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Advertising Alone Is Not Enough To Establish Court’s Jurisdiction in Canada

By Susan Smith (guest author) (posts)

The Supreme Court of Canada recently confirmed that in determining whether a “real and substantial connection” exists for a court to assume jurisdiction over a case involving a foreign accident or foreign defendant, advertising alone within a Canadian jurisdiction is not sufficient to establish that a business is being carried on there, regardless of whether that advertising is physical or virtual.

The Court found on April 18, 2012 in Club Resorts Ltd. v. Van Breda (and Charron) that a “real and substantial connection” had been established by way of physical circumstances linking Ontario and the foreign torts (or accidents) claimed by both parties. Both plaintiffs resided in Ontario and purchased travel packages to Cuba from an agent in Ontario, and while on vacation in Cuba (at the defendant’s hotel) both plaintiffs suffered catastrophic accidents. The Supreme Court of Canada revised the test to be used for evaluating the existence of jurisdiction of our courts in relation to foreign matters.

The Supreme Court of Canada stated that while the “real and substantial connection” test was a well-established constitutional principle, there was a need to give certainty about its meaning and conditions of application, and “greater direction on how it applies”. The Court reviewed the factors traditionally considered by the courts (the Muscutt factors), together with the factors listed in the Court Rules for service beyond the jurisdiction, and factors in the Court Jurisdiction and Proceedings Transfer Act.

The Court stated, “The development and evolution of the approaches to the assumption of jurisdiction … suggest that stability and predictability in this branch of the law of conflicts should turn primarily on the identification of objective factors that might link a legal situation or the subject matter of litigation to the court that is seized of it. At the same time, the need for fairness and justice to all parties engaged in litigation must be borne in mind in selecting these presumptive connecting factors.”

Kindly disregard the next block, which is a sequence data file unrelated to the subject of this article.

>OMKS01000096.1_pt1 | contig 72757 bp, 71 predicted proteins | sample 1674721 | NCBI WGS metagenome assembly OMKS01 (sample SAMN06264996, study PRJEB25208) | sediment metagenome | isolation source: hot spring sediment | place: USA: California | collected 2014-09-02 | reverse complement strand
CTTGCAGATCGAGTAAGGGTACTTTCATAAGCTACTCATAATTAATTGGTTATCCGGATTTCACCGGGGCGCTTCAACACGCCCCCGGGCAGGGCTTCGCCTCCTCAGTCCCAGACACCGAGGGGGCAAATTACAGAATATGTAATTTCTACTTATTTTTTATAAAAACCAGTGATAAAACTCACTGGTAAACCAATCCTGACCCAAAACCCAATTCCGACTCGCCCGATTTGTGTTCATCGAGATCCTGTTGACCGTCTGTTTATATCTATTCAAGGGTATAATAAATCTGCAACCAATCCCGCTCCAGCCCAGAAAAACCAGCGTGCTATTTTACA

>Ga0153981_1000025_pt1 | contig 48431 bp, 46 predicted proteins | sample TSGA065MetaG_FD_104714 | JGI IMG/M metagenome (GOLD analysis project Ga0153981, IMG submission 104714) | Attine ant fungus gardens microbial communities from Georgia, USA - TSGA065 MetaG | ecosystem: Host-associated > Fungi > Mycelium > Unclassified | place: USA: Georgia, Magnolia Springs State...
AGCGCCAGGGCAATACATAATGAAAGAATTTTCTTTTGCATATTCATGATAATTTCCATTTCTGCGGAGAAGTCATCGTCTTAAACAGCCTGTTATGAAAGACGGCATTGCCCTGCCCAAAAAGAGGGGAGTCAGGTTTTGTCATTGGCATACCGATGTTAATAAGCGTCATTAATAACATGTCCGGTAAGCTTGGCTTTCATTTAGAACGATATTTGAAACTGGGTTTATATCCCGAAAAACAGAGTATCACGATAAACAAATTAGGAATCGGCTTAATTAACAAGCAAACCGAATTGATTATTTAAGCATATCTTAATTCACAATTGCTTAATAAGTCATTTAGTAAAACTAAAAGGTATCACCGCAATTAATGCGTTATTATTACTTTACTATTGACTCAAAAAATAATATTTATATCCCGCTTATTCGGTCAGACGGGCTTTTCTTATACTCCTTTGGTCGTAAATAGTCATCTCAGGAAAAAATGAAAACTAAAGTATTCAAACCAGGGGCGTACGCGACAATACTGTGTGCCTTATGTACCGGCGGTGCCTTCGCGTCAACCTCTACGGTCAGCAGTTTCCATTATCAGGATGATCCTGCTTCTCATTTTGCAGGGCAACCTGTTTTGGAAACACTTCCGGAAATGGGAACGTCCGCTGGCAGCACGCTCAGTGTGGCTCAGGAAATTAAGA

The Supreme Court then formulated a list of “presumptive connecting factors” to be used in determining whether or not a “real and substantial connection” for jurisdiction in tort cases exists. This list of “presumptive connecting factors” is not exhaustive, and other connecting factors may be raised. When one or more of the presumptive connecting factors applies, a court will assume jurisdiction unless the defendant can show the absence of a real and substantial connection. If none of the presumptive connecting factors apply, the plaintiff must nevertheless prove that a sufficient relationship exists between the litigation and the forum.

The following factors are now the “presumptive connecting factors” that normally entitle a Court to assume jurisdiction over a tort dispute:

(i) the defendant is domiciled or resident in the province;
(ii) the defendant carries on business in the province (with some actual presence in the jurisdiction such as maintaining an office or making regular visits);
(iii) the tort was committed in the province; and
(iv) a contract connected with the dispute (or tort) was made in the province.

The Supreme Court of Canada specifically rejected the plaintiff’s presence in the jurisdiction as a presumptive connecting factor, and also the location of where the damage was sustained which may raise even more complex and difficult issues.

It is clear that the Supreme Court of Canada welcomes the development of additional factors over time, provided they are similar in nature to the factors listed above. Relevant considerations for developing new “presumptive connecting factors” include:

(i) similarity of the connecting factor with the already recognized presumptive connecting factors;
(ii) treatment of the connecting factor in the case law;
(iii) treatment of the connecting factor in the statute law; and
(iv) treatment of the connecting factor in the private international law of other legal systems with a shared commitment to order, fairness and comity.

As explained by the Court, the constitutional values of order, fairness and comity underlie all of the presumptive connecting factors, whether listed or new. All presumptive connecting factors point to a relationship between the subject matter of the litigation and the forum so that it would be reasonable to expect the defendant would be called on to answer legal proceedings in that forum. Where such a relationship exists, Canadian courts would recognize and enforce a foreign judgment on the basis of the presumptive connecting factor in question, and foreign courts could be expected to do the same with a Canadian judgment. The assumption of jurisdiction is thus consistent with the principles of order, fairness and comity.

The Supreme Court provided guidance on how a party can rebut a “presumptive connecting factor”. That party must establish facts, which demonstrate that the presumptive connecting factor does not point to any real relationship between the subject matter of the litigation and the forum. An example is when a defendant is carrying on business in the forum (with actual presence) but the subject matter of the litigation has little or no connection with that business.

In conclusion, under the Van Breda-Charron test, to establish a “real and substantial connection” for jurisdiction, the party seeking jurisdiction has the burden of identifying a “presumptive connecting factor” that links the subject matter of the litigation, or the defendant, to the forum in a real and substantial way. There are now four “presumptive connecting factors” for tort claims but the list is not exhaustive. Courts will undoubtedly identify additional presumptive factors over time.

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